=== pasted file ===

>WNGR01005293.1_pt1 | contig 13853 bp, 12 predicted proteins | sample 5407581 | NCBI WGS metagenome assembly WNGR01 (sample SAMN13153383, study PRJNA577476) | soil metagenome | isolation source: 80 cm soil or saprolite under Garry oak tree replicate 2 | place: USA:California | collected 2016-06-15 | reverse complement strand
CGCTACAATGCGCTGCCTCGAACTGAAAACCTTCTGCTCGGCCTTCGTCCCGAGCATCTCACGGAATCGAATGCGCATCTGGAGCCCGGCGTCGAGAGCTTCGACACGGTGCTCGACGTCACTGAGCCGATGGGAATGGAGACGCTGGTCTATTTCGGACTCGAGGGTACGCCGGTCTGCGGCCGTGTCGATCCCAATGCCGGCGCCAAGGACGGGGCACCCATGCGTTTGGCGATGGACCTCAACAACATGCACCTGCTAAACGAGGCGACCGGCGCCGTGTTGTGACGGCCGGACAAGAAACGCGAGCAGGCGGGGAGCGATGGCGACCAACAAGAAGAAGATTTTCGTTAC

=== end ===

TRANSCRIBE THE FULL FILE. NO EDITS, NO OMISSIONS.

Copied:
>WNGR01005293.1_pt1 | contig 13853 bp, 12 predicted proteins | sample 5407581 | NCBI WGS metagenome assembly WNGR01 (sample SAMN13153383, study PRJNA577476) | soil metagenome | isolation source: 80 cm soil or saprolite under Garry oak tree replicate 2 | place: USA:California | collected 2016-06-15 | reverse complement strand
CGCTACAATGCGCTGCCTCGAACTGAAAACCTTCTGCTCGGCCTTCGTCCCGAGCATCTCACGGAATCGAATGCGCATCTGGAGCCCGGCGTCGAGAGCTTCGACACGGTGCTCGACGTCACTGAGCCGATGGGAATGGAGACGCTGGTCTATTTCGGACTCGAGGGTACGCCGGTCTGCGGCCGTGTCGATCCCAATGCCGGCGCCAAGGACGGGGCACCCATGCGTTTGGCGATGGACCTCAACAACATGCACCTGCTAAACGAGGCGACCGGCGCCGTGTTGTGACGGCCGGACAAGAAACGCGAGCAGGCGGGGAGCGATGGCGACCAACAAGAAGAAGATTTTCGTTAC